G. Signing Authority
The signing authority for this document falls under 8 U.S.C. 1365b(k) pertaining to the authority of the Secretary of Homeland Security to develop and implement a trusted traveler program to expedite the travel of previously screened and known travelers across the borders of the United States.Start List of Subjects
List of SubjectsEnd List of Subjects
Proposed Amendments to CBP Regulations
For the reasons set forth in this document, it is proposed to amend 8 CFR parts 103 and 235 as follows:Start Part
PART 103—POWERS AND DUTIES; AVAILABILITY OF RECORDS
1. The authority citation for part 103 would continue to read as follows:
2. In § 103.7, paragraph (b)(1) is amended by adding at the end of the list of forms (after the entry for “Form N-644”) the following: “Global Entry. For filing an application for Global Entry— $100.”End Part Start Part
PART 235—INSPECTION OF PERSONS APPLYING FOR ADMISSION
3. The authority citation for part 235 would continue to read as follows:
4. A new section 235.7a is added to read as follows:
(a) Program Description. The Global Entry program is a voluntary international trusted traveler program consisting of an integrated passenger processing system that will expedite the movement of low-risk air travelers into the United States by providing an expedited inspection process for pre-approved, pre-screened travelers. In order to participate, a person must meet the eligibility requirements specified in this section, apply in advance, undergo pre-screening by CBP, and be accepted into the program. The Global Entry program allows participants expedited entry into the United States at selected airports identified by CBP at http://www.globalentry.gov. Participants will be processed through the use of CBP-approved technology that will include the use of biometrics to validate identity and to perform enforcement queries.
(b) Definitions. For purposes of this section:
Nonimmigrant Alien means any person not a citizen or U.S. national who has been granted the right to reside temporarily in the United States. The individuals making up this category are described at section 101(a)(15) of the Act.
U.S. Citizen means a person who acquired U.S. citizenship at birth or upon naturalization as provided by law and who has not subsequently lost such citizenship.
U.S. Lawful Permanent Resident means, in accordance with section 101(a)(20) of the Act, a person who has been lawfully accorded the privilege of residing permanently in the United States as an immigrant in accordance with the immigration laws and whose status has not changed. Such status terminates upon entry of a final administrative order of exclusion, deportation, or removal.
U.S. National means a citizen of the United States or a non-citizen who owes permanent allegiance to the United States as provided in section 101(a)(22) of the Act.
(c) Program Eligibility Criteria—(1) Eligible Individuals. The following individuals, who hold a valid, machine-readable passport or a valid, machine-readable Lawful Permanent Resident Card, may apply to participate in Global Entry:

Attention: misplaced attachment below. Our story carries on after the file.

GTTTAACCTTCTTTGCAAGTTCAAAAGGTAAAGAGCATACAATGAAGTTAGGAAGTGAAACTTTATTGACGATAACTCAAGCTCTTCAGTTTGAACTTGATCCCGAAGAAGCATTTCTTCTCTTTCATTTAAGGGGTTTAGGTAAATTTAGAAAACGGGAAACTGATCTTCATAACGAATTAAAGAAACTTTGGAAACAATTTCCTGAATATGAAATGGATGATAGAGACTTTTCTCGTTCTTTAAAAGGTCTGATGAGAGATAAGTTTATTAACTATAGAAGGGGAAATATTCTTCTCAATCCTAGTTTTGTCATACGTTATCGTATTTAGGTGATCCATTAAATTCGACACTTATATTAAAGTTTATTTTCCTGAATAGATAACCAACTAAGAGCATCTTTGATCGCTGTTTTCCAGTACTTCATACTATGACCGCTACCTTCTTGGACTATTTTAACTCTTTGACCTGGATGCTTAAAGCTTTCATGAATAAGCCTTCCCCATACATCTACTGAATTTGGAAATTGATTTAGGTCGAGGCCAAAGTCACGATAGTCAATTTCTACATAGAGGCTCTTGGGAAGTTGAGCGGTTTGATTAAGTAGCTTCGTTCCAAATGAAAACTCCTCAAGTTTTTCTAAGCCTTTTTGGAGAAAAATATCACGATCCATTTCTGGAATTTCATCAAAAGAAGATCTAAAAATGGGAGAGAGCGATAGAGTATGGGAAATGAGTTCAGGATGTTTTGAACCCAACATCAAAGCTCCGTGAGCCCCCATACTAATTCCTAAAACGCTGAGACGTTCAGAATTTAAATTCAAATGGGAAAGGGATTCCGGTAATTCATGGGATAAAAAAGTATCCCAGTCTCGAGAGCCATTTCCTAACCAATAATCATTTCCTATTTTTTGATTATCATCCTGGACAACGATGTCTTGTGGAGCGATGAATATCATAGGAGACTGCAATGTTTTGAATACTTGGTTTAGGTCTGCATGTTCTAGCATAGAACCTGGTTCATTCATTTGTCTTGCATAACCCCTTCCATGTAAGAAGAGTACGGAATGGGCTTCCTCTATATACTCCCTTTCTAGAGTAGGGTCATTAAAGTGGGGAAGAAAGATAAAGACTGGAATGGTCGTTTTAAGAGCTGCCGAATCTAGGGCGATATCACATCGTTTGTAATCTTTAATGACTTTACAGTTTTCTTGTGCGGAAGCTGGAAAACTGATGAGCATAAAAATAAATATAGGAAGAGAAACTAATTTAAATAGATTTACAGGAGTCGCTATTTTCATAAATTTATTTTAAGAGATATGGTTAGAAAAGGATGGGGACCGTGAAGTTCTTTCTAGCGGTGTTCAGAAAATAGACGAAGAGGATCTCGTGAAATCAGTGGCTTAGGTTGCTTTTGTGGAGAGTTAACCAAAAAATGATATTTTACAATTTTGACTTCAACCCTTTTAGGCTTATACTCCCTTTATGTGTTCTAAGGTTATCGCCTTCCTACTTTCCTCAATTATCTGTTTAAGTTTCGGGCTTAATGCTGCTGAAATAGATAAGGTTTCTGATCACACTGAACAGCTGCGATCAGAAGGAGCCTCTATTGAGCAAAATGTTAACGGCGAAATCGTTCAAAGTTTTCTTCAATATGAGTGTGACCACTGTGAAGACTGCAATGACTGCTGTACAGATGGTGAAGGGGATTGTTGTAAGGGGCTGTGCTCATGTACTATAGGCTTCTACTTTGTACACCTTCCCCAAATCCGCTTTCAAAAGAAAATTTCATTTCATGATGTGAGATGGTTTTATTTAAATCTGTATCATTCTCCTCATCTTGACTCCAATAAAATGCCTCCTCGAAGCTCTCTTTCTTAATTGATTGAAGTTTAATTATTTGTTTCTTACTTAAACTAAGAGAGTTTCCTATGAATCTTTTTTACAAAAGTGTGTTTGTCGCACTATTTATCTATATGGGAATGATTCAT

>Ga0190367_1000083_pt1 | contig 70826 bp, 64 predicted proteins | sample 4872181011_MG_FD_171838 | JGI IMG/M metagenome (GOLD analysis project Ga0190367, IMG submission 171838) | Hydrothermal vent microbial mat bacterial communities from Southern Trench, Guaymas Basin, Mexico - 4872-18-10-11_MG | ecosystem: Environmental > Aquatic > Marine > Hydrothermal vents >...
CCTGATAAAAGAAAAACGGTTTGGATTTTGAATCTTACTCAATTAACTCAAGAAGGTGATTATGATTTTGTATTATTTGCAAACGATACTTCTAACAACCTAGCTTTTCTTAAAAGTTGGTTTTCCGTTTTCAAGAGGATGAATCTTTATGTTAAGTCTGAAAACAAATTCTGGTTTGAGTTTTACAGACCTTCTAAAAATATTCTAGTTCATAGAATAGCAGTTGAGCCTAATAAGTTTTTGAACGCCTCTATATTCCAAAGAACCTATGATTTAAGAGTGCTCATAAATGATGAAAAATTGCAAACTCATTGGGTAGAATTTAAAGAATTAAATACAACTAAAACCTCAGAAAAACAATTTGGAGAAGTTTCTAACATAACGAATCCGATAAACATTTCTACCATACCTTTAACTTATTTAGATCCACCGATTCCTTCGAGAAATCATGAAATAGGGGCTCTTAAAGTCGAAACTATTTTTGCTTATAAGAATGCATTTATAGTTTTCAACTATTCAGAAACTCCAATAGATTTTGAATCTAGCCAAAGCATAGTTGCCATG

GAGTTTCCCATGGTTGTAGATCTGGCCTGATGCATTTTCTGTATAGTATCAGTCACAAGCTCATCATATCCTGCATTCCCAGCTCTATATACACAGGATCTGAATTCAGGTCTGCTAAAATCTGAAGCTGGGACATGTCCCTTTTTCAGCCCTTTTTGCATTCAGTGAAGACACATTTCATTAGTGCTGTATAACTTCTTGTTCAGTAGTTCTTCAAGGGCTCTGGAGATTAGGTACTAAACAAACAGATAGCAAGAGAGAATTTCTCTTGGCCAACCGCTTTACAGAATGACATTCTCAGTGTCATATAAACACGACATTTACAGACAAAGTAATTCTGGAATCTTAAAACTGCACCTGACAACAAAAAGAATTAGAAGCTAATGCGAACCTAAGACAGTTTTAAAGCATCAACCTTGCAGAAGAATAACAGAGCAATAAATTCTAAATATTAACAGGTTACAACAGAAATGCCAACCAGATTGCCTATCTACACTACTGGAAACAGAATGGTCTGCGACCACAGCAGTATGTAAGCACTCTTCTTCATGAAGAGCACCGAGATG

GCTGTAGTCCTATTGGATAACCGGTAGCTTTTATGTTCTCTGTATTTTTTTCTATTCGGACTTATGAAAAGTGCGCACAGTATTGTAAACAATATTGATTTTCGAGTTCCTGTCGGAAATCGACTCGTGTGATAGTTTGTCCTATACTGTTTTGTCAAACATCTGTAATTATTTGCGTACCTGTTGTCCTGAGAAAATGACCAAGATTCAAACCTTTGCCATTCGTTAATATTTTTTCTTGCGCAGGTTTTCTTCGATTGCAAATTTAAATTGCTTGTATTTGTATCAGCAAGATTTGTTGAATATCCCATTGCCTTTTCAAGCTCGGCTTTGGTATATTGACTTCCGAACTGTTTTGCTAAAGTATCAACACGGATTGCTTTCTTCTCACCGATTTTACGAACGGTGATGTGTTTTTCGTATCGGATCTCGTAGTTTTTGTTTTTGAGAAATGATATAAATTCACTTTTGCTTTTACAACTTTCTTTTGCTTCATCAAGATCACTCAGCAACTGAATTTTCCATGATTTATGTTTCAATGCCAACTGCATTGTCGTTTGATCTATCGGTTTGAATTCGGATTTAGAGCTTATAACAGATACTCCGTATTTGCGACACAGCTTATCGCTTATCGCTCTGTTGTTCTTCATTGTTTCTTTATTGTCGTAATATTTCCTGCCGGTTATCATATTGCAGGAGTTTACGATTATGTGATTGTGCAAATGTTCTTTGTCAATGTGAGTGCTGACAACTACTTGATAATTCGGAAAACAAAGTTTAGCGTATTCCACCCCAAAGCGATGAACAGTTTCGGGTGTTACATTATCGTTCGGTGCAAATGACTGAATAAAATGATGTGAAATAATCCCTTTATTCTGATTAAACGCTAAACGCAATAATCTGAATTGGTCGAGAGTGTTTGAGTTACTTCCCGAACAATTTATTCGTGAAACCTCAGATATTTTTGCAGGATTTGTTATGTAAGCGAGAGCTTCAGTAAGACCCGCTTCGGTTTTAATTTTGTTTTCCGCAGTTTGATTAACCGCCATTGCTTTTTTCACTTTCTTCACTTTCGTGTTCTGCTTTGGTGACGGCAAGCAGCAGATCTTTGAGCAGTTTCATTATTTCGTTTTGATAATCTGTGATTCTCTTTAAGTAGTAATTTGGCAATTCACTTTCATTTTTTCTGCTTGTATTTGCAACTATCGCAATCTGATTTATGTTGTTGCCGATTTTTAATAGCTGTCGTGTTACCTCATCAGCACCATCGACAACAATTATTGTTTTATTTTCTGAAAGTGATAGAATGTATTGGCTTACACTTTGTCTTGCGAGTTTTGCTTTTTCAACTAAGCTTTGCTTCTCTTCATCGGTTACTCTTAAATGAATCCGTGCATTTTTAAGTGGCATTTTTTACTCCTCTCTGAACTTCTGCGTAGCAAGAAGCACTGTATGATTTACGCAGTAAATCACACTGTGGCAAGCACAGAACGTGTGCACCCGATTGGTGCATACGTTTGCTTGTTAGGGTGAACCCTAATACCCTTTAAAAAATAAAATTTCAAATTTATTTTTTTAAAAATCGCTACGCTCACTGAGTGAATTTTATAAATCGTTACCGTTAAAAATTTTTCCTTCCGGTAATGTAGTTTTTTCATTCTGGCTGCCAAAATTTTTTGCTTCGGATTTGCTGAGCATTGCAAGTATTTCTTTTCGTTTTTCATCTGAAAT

(i) U.S. citizens, U.S. nationals, and U.S. lawful permanent residents absent any of the disqualifying factors described in paragraph (c)(2) of this section.
(ii) Certain nonimmigrant aliens from countries that have entered into reciprocal arrangements with CBP concerning international trusted traveler programs absent any of the disqualifying factors described in paragraph (c)(2) of this section, and subject to the conditions set forth in the particular arrangement. Individuals from a country that has entered into such an arrangement with CBP may be eligible to apply for participation in Global Entry only after announcement by CBP by publication of a notice in the Federal Register. The notice will include the country, the scope of eligibility of nonimmigrant aliens from that country (whether citizens of the foreign country only or also non-citizens) and other conditions that may apply based on the terms of the arrangement. CBP may change or terminate these arrangements without prior notice to the public, but will announce such actions as soon as practicable by publication of a notice in the Federal Register.
(iii) Children 14 years of age and older, but under the age of 18 who meet the eligibility criteria of paragraph (c)(1)(i) or (ii) of this section, must have the consent of a parent or legal guardian to participate in Global Entry. Children under the age of 14 are not eligible to participate in the program.
(2) Disqualifying Factors. An individual is ineligible to participate in Global Entry if CBP determines that the individual presents a potential risk for terrorism, criminality or smuggling, or is otherwise not a low-risk traveler. This risk determination will be based in part upon an applicant's ability to demonstrate past compliance with laws, regulations, and policies. An applicant may not qualify for participation if any of the following risk factors are applicable:
(i) The applicant provides false or incomplete information on the application;
(ii) The applicant has been arrested for, or convicted of any criminal offense or has pending criminal charges or outstanding warrants;
(iii) The applicant has been found in violation of any Customs, Immigration, or Agriculture regulations, procedures, or laws in any country;
(iv) The applicant is the subject of an investigation by any Federal, State, or local law enforcement agency;